Offers for adults and children
As the name of the museum already indicates, the museum focuses on the history of Lake Champlain and its usage for maritime traffic. What may come across as unspectacular is in truth done so lovely and interesting. The museum is definitely worth a visit. Being by the lake, it's a fantastic chance to combine swimming and paying a visit to the museum with the whole family. changed
A giant in the museum
The heart of the museum is the so-called Hazelett Center that especially has laid its focus on the exhibition of historical and current vessels. One may have a look at the impressive ice yacht “Storm King”, which actually displays quite an astonishing length of 11m (12yd). Around this wooden giant, one finds several canoes and kayaks as well as restored rowing boats, which have enriched the museum's range of samples immensely in the course of time and thus offering a huge variety on exhibits. The exhibition does not only draw a picture of vessels, but also documents how they were actively used on Lake Champlain. Here one gets to see venerable exhibition samples on the one hand, but on the other one gets the chance to go on a historical journey on the lake as well as to its past.
Along the way above and under the lake
In its past, Lake Champlain did not only accommodate a number of historical vessels, but moreover took a bunch of sailors and their boats down to the ground of the lake. Deep down, there are more than 300 historical shipwrecks. Due to this, Lake Champlain has earned itself a historic reputation within the North American hemisphere. In the Nautical Archaeology Center of the Maritime Museum, regional archaeologists have come together to study interesting samples of wrecks and remains of vessels. A very individual story is told here as are the samples. There was, for instance, a ship driven by horse power only. One will find old steamers on the lake as well, but with all their splendour and sprawling decoration they often caught fire or suffered heavily from storms. Fortunately, some artefacts were even saved from the wrecks, nowadays perfectly complementing the theoretical part.
The key to freedom
As the Martime Museum represents Lake Champlain in all its variety and glory, the historical happenings around the lake must not be neglected. The exhibition “Key to Liberty”, for instance, mainly portraits the battle of Valcour Island in 1776. In this regard a fight took place between a fleet and a British Royal Navy on lake Champlain. This part of the museum informs the visitors about all details concerning this battle. There are also a gun ship, several maps, photographs, and eyewitness reports to be explored, so that one has the chance to relive history. Particularly children will love being here and playfully discover the museum's interactive learning hubs.
On-site, there is a schoolhouse where one can learn more about the people who settled around Lake Champlain. The traditions and local circumstances are presented in the “Contact of Cultures” exhibition, perfectly rounding off the general impression of the Maritime Museum. One benefits from a visit here immensely, receiving an abundance of information and a variety of exciting samples. After or before paying a visit to the museum, one can enjoy oneself by the riverside and spend a wonderful day with the whole family.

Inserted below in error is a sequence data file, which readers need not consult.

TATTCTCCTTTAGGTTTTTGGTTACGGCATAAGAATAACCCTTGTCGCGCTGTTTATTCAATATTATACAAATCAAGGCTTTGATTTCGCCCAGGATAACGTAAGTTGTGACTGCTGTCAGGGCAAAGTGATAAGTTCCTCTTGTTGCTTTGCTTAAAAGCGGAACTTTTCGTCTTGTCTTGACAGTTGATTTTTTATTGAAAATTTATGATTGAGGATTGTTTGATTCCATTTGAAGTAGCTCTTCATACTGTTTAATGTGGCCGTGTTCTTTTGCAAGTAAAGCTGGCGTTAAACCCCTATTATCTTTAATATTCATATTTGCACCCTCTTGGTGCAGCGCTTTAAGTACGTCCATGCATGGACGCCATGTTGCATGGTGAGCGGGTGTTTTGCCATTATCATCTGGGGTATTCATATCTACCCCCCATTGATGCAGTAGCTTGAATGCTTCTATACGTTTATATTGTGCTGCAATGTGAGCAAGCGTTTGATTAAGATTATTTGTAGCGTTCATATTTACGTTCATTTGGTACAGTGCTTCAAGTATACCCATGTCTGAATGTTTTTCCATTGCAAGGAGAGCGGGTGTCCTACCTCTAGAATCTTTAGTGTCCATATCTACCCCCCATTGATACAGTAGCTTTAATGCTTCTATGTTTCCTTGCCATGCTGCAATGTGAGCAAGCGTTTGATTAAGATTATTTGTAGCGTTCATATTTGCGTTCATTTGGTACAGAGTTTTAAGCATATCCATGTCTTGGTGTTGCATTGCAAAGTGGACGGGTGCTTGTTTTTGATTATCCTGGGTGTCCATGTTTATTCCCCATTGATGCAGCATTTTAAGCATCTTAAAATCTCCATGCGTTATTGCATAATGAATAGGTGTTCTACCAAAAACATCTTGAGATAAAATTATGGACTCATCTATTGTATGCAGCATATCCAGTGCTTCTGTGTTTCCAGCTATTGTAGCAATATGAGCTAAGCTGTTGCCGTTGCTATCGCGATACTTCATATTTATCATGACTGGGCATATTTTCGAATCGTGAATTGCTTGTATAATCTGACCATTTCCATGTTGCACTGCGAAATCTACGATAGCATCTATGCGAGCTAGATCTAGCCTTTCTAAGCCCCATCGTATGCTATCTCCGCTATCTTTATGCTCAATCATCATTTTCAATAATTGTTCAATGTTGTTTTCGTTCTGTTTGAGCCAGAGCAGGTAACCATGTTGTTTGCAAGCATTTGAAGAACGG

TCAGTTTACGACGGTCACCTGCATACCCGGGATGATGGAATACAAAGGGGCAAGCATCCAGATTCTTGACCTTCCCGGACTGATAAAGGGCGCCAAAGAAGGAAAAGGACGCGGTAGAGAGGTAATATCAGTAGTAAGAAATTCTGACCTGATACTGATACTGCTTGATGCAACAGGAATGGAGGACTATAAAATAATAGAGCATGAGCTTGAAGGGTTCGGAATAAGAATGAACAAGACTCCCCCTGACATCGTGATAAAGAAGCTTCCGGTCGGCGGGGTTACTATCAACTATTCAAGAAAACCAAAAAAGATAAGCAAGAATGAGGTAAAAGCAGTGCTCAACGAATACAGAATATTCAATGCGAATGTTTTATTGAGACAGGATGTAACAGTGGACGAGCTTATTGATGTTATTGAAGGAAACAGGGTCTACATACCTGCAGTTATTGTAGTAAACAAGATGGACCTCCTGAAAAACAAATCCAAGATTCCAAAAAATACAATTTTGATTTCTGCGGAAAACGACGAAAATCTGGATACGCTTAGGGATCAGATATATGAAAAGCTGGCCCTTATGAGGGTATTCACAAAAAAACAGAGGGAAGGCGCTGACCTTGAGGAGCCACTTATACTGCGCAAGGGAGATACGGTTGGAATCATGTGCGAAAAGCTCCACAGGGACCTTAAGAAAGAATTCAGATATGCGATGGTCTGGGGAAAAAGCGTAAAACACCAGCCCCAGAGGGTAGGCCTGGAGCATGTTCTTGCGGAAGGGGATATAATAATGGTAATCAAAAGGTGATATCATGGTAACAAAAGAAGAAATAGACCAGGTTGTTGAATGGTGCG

How to get there
Coming from Bulington
First take Route 7 and afterwards change to Route 22A in the direction of Vergennes. Cross the city and pass the bridge. Having arrived at Panton Road, turn right and follow the street for about 1.6km (1mi). Then turn into Basin Harbor Road and follow the road for about 10km (6mi) until you get to see the museum appearing on your right-hand side.
Coming from Boston
First take Interstate 93, change to Interstate 89 and exit at Woodstock. Follow Route 4 until you get to Route 22A and carry on towards the north for almost 65km (40mi) in the direction of Vergennes. Having arrived at Panton Road, turn right and follow the street for about 1.6km (1mi). Then turn into Basin Harbor Road and follow the road for about 10km (6mi) until you get to see the museum appearing on your right-hand side.
Coming from Montreal
If you start your trip to the museum from Montreal, first take Route 10 in the direction to the Champlain Bridge. Afterwards continue on Route 133 until you get to the border of Vermont. Here you change to Interstate 89 leading towards the south until you reach exit 13. Keep driving on Route 7 until you can exit at Vergennes, which you will also have to cross. Shortly after you will have passed the bridge, turn into Panton Road and stay on it for about 1.6km (1mi). Keeping towards the right on Basin Harbor Road you will get to see the museum after a few kilometres/ miles.
Coming from New York
First take the highway leading towards Albany. Keep driving until you get to exit 24. Change onto the Interstate 87. Take exit 28. Then turn right onto Route 74. You will soon get to the junction 9N. This is where you turn left and continue to Champlain Bridge at Crown Point. You will have entered the federal state of Vermont here. Continue on Route 17 until you get to Route 22A. Here you turn left in the direction of Vergennes. You leave a cemetery behind on your left driving on Panton Road. Follow this road for about 1.6km (1mi) and turn into Basin Harbor Road. Carry on until you reach the museum, which is on your right-hand side.